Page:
In the position of a wife, and assigned her a dowry, the giving and receiving of which constitutes a marriage amongst the Turks. (the Turkish Letters, London, 1881, page 112)
if the wife has a father of high rank, or has brought a larger dowry than usual, the husband promises on his part that he will take no con- cubine, but will keep to her alone…The only distinction be-tween the lawful wife and the concubine is, that the former has a dowry, while the slaves have none.
In that regard, the gift exchange between diverse sorts of groups is undeniably a prominent point. While ambassadors like Busbecq present their gifts to the sultan and the other viziers, young Muslim men give their wives various gifts as a crucial tradition to arrange marriages. This is because this exchange of objects did not just demonstrate making happier each other through presenting gifts. Indeed, that exchange structure serves a variety of goals in that society.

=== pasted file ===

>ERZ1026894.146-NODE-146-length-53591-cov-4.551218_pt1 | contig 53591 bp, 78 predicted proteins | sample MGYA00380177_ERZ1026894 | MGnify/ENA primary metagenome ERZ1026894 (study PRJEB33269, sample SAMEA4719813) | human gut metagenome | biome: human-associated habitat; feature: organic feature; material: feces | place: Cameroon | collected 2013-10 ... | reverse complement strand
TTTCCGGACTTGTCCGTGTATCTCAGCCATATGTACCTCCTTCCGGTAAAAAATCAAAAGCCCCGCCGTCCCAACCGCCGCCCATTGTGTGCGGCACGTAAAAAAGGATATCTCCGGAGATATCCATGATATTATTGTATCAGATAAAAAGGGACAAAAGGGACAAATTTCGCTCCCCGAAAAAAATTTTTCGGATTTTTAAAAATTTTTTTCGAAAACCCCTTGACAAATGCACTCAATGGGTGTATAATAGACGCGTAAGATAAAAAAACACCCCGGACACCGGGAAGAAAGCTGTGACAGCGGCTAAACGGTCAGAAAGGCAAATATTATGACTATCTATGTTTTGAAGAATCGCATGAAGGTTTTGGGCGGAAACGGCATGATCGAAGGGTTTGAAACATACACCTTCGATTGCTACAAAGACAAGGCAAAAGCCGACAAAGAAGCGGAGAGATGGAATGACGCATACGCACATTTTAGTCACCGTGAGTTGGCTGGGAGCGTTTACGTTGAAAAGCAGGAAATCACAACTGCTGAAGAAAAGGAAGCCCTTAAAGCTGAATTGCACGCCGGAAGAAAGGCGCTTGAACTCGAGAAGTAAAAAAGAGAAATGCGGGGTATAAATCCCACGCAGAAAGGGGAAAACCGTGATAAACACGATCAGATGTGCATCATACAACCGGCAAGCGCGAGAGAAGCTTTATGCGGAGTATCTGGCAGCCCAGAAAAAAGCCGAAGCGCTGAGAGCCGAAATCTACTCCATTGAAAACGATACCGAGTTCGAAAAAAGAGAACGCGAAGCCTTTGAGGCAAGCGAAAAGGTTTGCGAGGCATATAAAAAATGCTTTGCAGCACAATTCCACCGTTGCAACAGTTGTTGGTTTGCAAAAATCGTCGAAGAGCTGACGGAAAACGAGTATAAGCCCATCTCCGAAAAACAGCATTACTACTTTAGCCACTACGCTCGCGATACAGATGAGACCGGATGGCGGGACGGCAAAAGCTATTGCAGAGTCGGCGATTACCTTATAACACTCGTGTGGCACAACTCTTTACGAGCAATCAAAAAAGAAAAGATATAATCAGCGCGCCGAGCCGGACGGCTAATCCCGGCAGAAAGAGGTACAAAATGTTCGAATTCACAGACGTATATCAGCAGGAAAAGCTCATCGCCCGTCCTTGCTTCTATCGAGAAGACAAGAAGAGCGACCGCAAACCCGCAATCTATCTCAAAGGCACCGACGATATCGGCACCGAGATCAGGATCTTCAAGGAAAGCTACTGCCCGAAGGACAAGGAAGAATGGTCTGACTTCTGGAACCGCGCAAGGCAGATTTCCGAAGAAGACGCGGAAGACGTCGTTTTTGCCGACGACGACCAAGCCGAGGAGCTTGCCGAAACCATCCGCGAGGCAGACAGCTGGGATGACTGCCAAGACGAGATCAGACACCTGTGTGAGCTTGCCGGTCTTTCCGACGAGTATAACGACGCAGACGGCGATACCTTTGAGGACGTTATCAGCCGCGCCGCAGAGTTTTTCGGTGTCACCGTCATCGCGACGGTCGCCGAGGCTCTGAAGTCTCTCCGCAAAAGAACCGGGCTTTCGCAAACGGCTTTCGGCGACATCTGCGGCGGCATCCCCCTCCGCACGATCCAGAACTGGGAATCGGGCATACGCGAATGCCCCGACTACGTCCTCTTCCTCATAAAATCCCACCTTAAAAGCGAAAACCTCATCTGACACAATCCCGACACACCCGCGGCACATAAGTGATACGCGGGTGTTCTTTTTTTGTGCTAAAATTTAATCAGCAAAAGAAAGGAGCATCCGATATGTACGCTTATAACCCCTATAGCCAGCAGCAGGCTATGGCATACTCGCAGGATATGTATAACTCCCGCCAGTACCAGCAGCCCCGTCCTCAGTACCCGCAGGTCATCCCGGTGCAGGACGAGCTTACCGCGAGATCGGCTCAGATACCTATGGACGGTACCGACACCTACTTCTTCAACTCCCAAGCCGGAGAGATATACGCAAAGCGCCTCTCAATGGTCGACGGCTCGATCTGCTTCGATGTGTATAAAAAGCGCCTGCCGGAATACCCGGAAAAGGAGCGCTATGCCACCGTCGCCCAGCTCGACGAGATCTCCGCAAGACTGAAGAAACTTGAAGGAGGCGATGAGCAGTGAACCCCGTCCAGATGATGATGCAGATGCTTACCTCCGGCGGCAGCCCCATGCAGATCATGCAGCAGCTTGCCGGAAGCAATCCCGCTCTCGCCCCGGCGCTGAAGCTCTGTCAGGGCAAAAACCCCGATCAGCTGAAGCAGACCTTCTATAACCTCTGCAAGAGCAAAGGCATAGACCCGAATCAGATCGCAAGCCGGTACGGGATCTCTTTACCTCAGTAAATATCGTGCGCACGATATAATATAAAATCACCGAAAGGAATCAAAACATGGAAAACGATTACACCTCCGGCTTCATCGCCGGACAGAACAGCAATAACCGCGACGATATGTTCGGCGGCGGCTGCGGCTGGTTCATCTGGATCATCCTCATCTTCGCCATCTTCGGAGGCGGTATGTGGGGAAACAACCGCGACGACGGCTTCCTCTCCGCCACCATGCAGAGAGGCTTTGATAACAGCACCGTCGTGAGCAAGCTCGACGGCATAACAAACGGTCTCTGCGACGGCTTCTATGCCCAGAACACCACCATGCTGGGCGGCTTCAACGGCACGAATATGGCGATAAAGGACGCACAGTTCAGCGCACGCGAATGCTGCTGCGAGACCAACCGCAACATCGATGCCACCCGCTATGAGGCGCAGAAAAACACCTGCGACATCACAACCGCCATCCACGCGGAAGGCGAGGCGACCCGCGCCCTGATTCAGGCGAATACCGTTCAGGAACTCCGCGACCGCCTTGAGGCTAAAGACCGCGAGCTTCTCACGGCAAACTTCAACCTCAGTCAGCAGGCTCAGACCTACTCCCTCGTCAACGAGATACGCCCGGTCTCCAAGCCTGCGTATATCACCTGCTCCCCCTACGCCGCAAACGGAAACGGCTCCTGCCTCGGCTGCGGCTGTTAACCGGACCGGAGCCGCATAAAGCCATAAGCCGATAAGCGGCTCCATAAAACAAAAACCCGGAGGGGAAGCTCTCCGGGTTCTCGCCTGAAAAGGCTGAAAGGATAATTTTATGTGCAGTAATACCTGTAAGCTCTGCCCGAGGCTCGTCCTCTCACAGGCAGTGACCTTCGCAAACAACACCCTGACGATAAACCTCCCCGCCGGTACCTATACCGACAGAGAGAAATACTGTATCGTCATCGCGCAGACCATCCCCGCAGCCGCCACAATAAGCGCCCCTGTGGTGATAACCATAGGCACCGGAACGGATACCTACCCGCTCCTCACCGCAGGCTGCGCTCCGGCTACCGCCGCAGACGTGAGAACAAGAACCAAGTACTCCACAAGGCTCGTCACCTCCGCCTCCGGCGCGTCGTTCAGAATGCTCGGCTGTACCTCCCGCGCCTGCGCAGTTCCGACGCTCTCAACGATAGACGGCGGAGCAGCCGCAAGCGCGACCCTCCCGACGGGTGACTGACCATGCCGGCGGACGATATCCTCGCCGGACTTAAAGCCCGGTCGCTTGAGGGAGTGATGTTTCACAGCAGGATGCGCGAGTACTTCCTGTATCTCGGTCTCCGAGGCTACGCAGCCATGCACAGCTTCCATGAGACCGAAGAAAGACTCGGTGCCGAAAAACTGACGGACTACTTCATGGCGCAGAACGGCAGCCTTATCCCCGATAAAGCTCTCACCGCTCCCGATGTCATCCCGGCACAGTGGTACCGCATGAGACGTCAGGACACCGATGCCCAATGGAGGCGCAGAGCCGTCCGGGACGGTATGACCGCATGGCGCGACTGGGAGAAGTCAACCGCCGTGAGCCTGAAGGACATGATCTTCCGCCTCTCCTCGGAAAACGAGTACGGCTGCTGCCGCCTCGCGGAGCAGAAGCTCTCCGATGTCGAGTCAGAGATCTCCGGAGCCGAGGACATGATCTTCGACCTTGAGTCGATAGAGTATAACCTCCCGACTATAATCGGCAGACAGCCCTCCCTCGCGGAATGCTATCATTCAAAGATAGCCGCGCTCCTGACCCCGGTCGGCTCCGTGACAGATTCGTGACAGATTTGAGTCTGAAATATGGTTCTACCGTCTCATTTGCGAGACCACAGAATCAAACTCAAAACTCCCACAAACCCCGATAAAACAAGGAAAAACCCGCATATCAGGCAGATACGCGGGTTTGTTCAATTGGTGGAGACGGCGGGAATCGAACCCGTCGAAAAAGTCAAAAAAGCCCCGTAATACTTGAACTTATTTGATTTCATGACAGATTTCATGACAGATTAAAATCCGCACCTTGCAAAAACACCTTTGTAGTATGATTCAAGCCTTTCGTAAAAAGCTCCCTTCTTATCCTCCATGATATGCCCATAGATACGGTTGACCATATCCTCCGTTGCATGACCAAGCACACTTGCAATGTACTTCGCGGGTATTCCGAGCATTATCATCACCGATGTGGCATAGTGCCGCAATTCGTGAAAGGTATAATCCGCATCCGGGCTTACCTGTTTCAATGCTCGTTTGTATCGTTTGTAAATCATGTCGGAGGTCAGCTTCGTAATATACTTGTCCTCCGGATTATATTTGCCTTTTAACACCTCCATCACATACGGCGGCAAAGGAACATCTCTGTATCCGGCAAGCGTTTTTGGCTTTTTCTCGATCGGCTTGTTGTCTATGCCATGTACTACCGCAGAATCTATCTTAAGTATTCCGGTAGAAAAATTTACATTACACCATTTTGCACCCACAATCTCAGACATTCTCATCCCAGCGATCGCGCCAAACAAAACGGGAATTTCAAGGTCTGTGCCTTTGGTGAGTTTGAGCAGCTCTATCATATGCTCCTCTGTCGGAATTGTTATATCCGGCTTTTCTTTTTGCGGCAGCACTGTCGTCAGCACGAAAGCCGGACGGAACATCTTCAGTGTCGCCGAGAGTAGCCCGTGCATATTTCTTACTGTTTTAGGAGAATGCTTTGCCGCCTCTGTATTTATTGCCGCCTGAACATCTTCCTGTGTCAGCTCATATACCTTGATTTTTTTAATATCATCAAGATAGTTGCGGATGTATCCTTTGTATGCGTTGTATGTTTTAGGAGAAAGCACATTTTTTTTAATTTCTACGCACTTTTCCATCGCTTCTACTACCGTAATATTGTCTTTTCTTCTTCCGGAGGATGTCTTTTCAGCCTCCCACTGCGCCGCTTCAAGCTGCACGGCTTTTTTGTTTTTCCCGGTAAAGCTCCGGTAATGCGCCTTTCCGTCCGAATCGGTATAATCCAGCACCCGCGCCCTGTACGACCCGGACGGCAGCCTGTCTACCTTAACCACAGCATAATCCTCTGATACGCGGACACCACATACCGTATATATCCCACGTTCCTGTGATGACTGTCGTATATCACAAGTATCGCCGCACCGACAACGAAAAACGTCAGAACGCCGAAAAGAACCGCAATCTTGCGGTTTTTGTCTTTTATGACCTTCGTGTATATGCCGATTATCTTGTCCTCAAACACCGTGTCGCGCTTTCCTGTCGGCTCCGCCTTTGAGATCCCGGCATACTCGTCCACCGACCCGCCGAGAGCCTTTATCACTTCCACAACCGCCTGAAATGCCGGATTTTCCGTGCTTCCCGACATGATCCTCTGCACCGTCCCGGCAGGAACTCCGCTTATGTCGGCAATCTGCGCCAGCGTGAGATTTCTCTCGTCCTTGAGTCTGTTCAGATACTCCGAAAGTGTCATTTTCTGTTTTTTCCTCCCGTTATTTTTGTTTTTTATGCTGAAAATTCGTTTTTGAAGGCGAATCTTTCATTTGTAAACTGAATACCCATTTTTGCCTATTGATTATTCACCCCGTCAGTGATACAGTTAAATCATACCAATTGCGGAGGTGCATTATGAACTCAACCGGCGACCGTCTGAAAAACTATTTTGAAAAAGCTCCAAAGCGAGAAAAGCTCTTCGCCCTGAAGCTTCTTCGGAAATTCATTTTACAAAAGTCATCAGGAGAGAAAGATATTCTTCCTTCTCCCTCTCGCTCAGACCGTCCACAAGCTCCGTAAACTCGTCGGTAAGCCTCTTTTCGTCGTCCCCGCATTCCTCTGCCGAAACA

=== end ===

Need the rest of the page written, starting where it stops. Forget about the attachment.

The Socio-political Aspects of Gift Exchange towards Other Polities: Diplomatic, Economic, and Symbolic Meanings of Gift Giving